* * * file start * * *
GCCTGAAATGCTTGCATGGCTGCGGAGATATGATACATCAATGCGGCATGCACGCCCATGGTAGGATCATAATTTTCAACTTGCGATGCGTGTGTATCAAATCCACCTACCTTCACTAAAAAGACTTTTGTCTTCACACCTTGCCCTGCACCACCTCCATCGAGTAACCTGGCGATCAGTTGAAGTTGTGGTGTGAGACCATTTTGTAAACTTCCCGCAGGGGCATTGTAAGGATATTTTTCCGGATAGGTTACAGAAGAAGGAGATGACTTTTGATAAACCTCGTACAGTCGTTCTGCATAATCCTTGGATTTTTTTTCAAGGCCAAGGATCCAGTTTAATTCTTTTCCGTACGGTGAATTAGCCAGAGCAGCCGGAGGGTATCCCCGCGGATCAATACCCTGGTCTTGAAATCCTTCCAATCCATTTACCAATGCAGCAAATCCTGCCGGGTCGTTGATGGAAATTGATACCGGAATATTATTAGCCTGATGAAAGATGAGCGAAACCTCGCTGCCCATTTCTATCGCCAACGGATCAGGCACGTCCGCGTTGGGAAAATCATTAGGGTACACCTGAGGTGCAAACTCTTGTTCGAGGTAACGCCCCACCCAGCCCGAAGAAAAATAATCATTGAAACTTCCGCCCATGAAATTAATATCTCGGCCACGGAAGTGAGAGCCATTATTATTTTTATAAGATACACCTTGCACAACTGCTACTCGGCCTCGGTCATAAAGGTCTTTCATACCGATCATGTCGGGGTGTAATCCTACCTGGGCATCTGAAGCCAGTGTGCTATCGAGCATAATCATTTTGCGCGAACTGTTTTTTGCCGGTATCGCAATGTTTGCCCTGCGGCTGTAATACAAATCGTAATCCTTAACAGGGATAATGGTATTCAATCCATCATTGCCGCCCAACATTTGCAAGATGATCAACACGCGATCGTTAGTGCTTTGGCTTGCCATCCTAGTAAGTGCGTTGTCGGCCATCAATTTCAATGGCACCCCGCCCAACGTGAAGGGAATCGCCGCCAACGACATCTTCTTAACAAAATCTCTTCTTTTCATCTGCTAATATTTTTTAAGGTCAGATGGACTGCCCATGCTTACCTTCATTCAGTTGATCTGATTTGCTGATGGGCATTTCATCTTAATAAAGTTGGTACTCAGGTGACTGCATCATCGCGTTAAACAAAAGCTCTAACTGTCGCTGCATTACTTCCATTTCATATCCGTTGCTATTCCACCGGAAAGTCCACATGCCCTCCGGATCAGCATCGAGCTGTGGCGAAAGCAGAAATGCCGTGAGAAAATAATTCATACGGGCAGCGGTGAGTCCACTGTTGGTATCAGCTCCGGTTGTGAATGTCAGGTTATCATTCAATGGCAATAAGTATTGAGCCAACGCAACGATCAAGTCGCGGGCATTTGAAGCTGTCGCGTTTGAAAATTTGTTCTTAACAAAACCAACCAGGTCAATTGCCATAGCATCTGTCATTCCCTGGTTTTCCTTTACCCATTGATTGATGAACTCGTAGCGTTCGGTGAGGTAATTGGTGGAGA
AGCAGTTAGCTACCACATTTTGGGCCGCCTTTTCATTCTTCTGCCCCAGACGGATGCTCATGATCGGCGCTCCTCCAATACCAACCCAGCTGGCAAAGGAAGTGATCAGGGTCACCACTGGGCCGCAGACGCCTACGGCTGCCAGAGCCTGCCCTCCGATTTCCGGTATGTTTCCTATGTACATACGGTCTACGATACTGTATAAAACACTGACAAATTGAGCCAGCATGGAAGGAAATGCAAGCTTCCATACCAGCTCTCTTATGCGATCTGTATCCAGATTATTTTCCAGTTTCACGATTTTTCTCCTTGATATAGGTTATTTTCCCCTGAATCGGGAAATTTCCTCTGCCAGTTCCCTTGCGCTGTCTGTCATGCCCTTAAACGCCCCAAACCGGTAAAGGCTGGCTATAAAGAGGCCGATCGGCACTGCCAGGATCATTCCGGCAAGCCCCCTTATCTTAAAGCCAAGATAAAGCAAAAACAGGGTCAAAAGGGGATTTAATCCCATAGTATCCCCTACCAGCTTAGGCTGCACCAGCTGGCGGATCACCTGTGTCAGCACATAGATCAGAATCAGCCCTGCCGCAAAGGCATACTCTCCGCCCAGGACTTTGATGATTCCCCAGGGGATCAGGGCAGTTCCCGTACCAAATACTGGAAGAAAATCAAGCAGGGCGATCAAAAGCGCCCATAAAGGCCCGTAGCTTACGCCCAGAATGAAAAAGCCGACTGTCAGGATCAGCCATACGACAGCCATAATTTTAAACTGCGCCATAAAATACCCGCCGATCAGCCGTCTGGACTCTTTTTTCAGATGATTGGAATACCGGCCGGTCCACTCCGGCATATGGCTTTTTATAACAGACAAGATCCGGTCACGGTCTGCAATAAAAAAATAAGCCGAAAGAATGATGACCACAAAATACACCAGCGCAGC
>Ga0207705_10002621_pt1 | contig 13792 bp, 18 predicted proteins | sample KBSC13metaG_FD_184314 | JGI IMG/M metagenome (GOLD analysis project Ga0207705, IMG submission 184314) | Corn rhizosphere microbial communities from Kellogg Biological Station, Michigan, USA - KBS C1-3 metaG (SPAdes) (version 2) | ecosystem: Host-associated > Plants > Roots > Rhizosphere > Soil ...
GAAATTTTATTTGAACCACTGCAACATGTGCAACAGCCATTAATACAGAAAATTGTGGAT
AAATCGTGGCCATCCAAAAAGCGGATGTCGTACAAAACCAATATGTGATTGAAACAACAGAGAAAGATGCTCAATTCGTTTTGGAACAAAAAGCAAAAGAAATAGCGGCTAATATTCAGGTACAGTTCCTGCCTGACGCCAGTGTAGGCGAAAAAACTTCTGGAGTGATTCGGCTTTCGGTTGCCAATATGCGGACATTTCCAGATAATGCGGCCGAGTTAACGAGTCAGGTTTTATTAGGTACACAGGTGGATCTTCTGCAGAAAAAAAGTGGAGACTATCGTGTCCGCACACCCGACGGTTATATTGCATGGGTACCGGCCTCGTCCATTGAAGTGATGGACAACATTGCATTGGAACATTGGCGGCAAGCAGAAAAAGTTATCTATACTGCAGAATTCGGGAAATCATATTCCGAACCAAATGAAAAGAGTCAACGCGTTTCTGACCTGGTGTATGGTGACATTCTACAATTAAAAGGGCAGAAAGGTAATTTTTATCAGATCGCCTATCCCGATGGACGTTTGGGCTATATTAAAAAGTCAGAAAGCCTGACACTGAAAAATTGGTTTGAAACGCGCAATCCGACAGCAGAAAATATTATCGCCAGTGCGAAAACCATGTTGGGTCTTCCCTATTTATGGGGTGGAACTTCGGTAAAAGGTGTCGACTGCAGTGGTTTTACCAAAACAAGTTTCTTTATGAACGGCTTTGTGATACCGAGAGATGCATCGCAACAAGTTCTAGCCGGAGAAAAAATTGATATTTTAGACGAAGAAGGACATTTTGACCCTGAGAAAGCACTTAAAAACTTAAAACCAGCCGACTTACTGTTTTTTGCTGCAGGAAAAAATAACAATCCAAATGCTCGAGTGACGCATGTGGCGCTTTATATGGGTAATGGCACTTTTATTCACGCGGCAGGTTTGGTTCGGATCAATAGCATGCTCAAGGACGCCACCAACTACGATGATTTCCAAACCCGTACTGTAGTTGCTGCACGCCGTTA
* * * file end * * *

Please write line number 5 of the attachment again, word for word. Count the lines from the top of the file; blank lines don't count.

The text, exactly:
AAATCGTGGCCATCCAAAAAGCGGATGTCGTACAAAACCAATATGTGATTGAAACAACAGAGAAAGATGCTCAATTCGTTTTGGAACAAAAAGCAAAAGAAATAGCGGCTAATATTCAGGTACAGTTCCTGCCTGACGCCAGTGTAGGCGAAAAAACTTCTGGAGTGATTCGGCTTTCGGTTGCCAATATGCGGACATTTCCAGATAATGCGGCCGAGTTAACGAGTCAGGTTTTATTAGGTACACAGGTGGATCTTCTGCAGAAAAAAAGTGGAGACTATCGTGTCCGCACACCCGACGGTTATATTGCATGGGTACCGGCCTCGTCCATTGAAGTGATGGACAACATTGCATTGGAACATTGGCGGCAAGCAGAAAAAGTTATCTATACTGCAGAATTCGGGAAATCATATTCCGAACCAAATGAAAAGAGTCAACGCGTTTCTGACCTGGTGTATGGTGACATTCTACAATTAAAAGGGCAGAAAGGTAATTTTTATCAGATCGCCTATCCCGATGGACGTTTGGGCTATATTAAAAAGTCAGAAAGCCTGACACTGAAAAATTGGTTTGAAACGCGCAATCCGACAGCAGAAAATATTATCGCCAGTGCGAAAACCATGTTGGGTCTTCCCTATTTATGGGGTGGAACTTCGGTAAAAGGTGTCGACTGCAGTGGTTTTACCAAAACAAGTTTCTTTATGAACGGCTTTGTGATACCGAGAGATGCATCGCAACAAGTTCTAGCCGGAGAAAAAATTGATATTTTAGACGAAGAAGGACATTTTGACCCTGAGAAAGCACTTAAAAACTTAAAACCAGCCGACTTACTGTTTTTTGCTGCAGGAAAAAATAACAATCCAAATGCTCGAGTGACGCATGTGGCGCTTTATATGGGTAATGGCACTTTTATTCACGCGGCAGGTTTGGTTCGGATCAATAGCATGCTCAAGGACGCCACCAACTACGATGATTTCCAAACCCGTACTGTAGTTGCTGCACGCCGTTA